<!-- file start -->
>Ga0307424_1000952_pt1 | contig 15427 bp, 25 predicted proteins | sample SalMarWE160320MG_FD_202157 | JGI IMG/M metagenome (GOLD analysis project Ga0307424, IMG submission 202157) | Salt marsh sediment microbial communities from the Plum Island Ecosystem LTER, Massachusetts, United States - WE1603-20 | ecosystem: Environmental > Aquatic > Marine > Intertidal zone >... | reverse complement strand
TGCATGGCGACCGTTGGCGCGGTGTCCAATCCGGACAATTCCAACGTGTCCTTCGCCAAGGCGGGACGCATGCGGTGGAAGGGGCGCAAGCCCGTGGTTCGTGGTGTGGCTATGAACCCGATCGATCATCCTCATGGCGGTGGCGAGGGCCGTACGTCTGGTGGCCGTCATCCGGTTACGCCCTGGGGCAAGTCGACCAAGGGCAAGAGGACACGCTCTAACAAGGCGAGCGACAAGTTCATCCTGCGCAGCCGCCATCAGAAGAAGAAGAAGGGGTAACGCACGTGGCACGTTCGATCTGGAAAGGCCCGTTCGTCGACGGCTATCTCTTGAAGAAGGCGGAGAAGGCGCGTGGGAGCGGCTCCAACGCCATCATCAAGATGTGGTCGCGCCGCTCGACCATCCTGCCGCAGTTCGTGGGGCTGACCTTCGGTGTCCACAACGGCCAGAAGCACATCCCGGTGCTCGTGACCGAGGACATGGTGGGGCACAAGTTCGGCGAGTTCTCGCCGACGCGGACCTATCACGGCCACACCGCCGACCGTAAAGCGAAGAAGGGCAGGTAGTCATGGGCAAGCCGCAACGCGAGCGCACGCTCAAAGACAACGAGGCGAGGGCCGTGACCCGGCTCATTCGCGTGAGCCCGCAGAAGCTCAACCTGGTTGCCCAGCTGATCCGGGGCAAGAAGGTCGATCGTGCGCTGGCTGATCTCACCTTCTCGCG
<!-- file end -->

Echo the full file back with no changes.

>Ga0307424_1000952_pt1 | contig 15427 bp, 25 predicted proteins | sample SalMarWE160320MG_FD_202157 | JGI IMG/M metagenome (GOLD analysis project Ga0307424, IMG submission 202157) | Salt marsh sediment microbial communities from the Plum Island Ecosystem LTER, Massachusetts, United States - WE1603-20 | ecosystem: Environmental > Aquatic > Marine > Intertidal zone >... | reverse complement strand
TGCATGGCGACCGTTGGCGCGGTGTCCAATCCGGACAATTCCAACGTGTCCTTCGCCAAGGCGGGACGCATGCGGTGGAAGGGGCGCAAGCCCGTGGTTCGTGGTGTGGCTATGAACCCGATCGATCATCCTCATGGCGGTGGCGAGGGCCGTACGTCTGGTGGCCGTCATCCGGTTACGCCCTGGGGCAAGTCGACCAAGGGCAAGAGGACACGCTCTAACAAGGCGAGCGACAAGTTCATCCTGCGCAGCCGCCATCAGAAGAAGAAGAAGGGGTAACGCACGTGGCACGTTCGATCTGGAAAGGCCCGTTCGTCGACGGCTATCTCTTGAAGAAGGCGGAGAAGGCGCGTGGGAGCGGCTCCAACGCCATCATCAAGATGTGGTCGCGCCGCTCGACCATCCTGCCGCAGTTCGTGGGGCTGACCTTCGGTGTCCACAACGGCCAGAAGCACATCCCGGTGCTCGTGACCGAGGACATGGTGGGGCACAAGTTCGGCGAGTTCTCGCCGACGCGGACCTATCACGGCCACACCGCCGACCGTAAAGCGAAGAAGGGCAGGTAGTCATGGGCAAGCCGCAACGCGAGCGCACGCTCAAAGACAACGAGGCGAGGGCCGTGACCCGGCTCATTCGCGTGAGCCCGCAGAAGCTCAACCTGGTTGCCCAGCTGATCCGGGGCAAGAAGGTCGATCGTGCGCTGGCTGATCTCACCTTCTCGCG